When his supporters in the 2024 Republican primary were asked whether they were backing him because of his position on the issues or his character traits, 89% said the latter.
In contrast, for backers of the other GOP candidates, 63% said it was because of their stances on the issues.
This discrepancy gets at something that has been true for a while: Trump voters are less likely to approve of him personally than they are to think he cares for them and stands with them on the big issues. Trump’s so-called cult of personality is a far bigger thing for his detractors.
Think about what it was like when Trump was first running for president. He would attack candidates left and right from the debate stage. Florida Sen. Marco Rubio even tried to mimic Trump at a debate, but his poll numbers didn’t climb.
That’s because one of Trump’s weakest selling points during the 2016 primary season was his personality and temperament. Just 23% of Republicans said he scored best on this metric compared with the other candidates, an ABC News/Washington Post poll from that time found. And yet Trump held a 20-point-plus lead over the rest of the field in the primary ballot test in the same poll.
Then after Trump was elected president, you never knew what missive he was going to send from his Twitter account in the middle of the night.
Only a bare majority of people (52%) who held a favorable view of Trump just after his election thought he used Twitter appropriately, according to a Fox News poll. (Meanwhile, 90% of those who viewed him unfavorably believed he used Twitter inappropriately.)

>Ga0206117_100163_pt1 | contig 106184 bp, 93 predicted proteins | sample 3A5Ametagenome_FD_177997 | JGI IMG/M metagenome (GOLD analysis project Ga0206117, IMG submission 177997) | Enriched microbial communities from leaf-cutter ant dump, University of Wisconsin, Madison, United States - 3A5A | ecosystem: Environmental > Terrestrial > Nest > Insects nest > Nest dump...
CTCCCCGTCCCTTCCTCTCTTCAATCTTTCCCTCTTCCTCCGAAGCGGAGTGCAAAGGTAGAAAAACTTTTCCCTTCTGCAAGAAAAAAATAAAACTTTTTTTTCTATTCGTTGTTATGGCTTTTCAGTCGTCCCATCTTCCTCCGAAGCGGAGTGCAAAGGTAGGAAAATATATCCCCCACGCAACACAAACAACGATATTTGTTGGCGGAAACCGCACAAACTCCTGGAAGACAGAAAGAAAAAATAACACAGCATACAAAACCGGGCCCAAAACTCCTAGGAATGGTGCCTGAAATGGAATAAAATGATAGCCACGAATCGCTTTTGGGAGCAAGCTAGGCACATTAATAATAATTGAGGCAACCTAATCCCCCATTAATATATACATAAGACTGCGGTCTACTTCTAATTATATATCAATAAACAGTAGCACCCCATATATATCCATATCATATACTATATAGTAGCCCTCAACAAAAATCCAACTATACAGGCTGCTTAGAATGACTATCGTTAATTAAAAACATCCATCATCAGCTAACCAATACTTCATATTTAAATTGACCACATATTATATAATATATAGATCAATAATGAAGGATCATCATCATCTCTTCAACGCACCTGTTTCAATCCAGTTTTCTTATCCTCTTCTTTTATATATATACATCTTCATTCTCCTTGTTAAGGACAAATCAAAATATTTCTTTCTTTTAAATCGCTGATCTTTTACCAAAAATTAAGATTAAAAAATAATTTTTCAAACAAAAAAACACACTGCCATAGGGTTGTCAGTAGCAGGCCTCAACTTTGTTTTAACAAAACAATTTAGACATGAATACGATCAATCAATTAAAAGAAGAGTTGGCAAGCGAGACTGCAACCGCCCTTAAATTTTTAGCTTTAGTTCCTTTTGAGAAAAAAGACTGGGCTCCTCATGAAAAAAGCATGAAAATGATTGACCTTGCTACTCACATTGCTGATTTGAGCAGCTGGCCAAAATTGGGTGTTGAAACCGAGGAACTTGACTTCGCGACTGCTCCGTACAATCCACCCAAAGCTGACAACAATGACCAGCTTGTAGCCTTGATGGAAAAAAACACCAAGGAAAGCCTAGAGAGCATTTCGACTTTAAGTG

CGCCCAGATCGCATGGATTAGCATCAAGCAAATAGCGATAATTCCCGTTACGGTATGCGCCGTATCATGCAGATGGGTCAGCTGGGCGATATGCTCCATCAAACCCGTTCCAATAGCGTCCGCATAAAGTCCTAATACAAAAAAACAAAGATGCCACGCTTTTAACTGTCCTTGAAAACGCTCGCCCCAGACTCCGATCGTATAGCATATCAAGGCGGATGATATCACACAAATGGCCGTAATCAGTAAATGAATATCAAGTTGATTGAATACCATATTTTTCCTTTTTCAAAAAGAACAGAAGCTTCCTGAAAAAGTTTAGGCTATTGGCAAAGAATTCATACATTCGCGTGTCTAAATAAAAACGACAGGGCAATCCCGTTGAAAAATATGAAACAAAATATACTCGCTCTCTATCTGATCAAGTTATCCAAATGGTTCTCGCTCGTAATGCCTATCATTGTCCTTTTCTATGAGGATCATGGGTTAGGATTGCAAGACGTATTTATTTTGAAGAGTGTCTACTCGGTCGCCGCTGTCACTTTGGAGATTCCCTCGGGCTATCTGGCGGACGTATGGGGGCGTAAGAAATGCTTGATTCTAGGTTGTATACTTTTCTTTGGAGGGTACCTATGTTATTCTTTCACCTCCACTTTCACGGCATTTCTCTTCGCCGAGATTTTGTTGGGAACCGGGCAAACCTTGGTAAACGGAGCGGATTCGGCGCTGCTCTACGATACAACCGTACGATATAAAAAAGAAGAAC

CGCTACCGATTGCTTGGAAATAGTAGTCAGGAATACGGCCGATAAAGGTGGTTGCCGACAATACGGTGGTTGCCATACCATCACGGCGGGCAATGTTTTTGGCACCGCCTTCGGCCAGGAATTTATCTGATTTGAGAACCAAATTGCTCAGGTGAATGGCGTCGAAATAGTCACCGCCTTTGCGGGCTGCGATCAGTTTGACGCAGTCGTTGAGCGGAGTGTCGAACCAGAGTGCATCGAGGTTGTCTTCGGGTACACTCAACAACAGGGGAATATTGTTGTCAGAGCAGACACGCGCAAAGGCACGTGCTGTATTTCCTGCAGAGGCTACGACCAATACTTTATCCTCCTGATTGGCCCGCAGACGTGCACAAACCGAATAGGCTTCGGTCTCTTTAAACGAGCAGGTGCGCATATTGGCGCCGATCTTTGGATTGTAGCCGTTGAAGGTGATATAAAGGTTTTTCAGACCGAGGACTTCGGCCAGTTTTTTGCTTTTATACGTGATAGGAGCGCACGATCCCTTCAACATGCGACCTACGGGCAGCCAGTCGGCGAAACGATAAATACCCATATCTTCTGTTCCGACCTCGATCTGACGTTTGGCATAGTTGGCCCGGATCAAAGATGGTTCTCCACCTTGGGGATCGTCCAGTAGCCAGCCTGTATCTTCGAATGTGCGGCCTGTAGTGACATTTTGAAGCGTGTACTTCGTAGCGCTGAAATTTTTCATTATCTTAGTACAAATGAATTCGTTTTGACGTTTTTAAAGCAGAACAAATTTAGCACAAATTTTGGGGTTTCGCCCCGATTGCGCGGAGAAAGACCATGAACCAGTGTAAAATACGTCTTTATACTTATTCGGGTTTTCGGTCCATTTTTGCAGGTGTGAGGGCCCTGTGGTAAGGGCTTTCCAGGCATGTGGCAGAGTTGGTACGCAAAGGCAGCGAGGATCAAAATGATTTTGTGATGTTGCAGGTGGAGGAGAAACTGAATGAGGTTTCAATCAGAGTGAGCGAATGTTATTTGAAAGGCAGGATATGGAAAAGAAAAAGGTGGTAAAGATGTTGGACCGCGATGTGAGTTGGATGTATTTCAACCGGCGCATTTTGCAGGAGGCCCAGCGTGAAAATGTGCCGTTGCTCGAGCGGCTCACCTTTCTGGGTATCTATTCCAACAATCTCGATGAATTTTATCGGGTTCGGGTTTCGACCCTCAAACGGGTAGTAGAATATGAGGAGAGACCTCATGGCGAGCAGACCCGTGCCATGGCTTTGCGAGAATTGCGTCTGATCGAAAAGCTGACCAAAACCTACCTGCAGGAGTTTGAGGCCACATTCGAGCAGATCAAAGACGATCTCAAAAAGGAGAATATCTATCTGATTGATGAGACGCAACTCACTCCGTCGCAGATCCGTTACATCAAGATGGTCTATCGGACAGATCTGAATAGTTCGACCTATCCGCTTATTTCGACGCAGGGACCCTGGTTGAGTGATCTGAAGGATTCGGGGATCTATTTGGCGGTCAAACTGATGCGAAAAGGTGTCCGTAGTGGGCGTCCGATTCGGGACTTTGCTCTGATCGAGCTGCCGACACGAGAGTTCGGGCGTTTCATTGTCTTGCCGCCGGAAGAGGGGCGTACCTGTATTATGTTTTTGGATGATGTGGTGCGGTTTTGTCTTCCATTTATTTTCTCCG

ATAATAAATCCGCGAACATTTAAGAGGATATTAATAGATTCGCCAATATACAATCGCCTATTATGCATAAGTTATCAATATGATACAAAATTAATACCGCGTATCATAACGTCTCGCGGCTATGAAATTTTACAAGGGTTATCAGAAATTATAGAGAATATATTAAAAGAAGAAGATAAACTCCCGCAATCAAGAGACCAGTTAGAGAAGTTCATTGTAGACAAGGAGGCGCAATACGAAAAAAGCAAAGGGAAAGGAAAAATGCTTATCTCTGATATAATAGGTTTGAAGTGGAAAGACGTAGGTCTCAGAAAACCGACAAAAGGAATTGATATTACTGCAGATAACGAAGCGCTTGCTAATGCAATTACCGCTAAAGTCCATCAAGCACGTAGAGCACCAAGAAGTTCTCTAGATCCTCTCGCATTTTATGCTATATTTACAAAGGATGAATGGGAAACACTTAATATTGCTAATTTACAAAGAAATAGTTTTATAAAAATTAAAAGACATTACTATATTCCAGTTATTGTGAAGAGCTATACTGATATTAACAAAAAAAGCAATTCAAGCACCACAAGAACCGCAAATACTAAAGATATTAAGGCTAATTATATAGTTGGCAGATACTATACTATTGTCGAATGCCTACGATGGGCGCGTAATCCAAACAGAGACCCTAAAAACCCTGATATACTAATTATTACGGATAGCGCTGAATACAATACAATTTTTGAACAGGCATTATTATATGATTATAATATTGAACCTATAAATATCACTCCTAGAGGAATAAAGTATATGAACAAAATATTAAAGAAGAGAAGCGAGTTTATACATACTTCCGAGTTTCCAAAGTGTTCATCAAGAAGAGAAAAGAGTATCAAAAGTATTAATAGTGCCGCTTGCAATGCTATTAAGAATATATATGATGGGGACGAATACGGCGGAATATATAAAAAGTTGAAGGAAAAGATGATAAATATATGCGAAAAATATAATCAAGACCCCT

Consider the latest Wall Street Journal poll taken after the first Republican presidential debate of the 2024 cycle. Trump was tied with President Joe Biden among those who would vote if the 2024 election was held today.
Yet, Trump faced a massive likability deficit in the same poll. Just 31% of voters said Trump was a likable person, while 48% said the same for Biden.
The reason why the race was so close came down to the issues. Trump held an 11-point edge (51% to 40%) when voters were asked who had a strong record of accomplishment as president. Likewise, more voters thought Trump had a vision for the future (52%) than Biden (44%).
One issue on which Trump has dominated his opponents has been the economy. In a spring ABC News/Washington Post survey, 54% of Americans said Trump did a better job of handling the economy when he was president compared with 36% for Biden.
This is the same dynamic that helped Trump win the presidency in 2016. In the ABC/Post poll taken during the 2016 primary season, Trump held leads between 30 and 40 points over his GOP rivals on the issues of immigration and terrorism (the two issues asked in the poll). He was up by a similar margin on the question of who was a strong leader.
To some extent, the opposite is true of Trump’s detractors. Yes, you’ll hear some people say they disagree with him over traditional liberal and conservative issues. But far more often, the dislike of Trump has more to do with his personality or his legal and ethical issues.
When Trump was on his way to losing reelection in 2020, only 34% of Americans said he was too conservative in an ABC News/Washington Post poll from last month. A plurality (43%) said he was about right in his views.
More recently, only 2% of Americans listed “Republican/conservative” as the first word that comes to their minds about Trump, according to an AP/NORC poll from August. Just 1% say he’s a “dictator” or “fascist”.
People who associated negative words with Trump were far likelier to say he’s “corrupt”, a “liar”, a “bully”, etc., in the AP/NORC poll.
The point I’m trying to make here is that Trump’s personality is something that disqualifies him in the minds of a lot of voters. It’s not something that qualifies him for his supporters. It’s a side effect for his backers.
Many choose to look past it because they believe Trump will be able to accomplish what they want.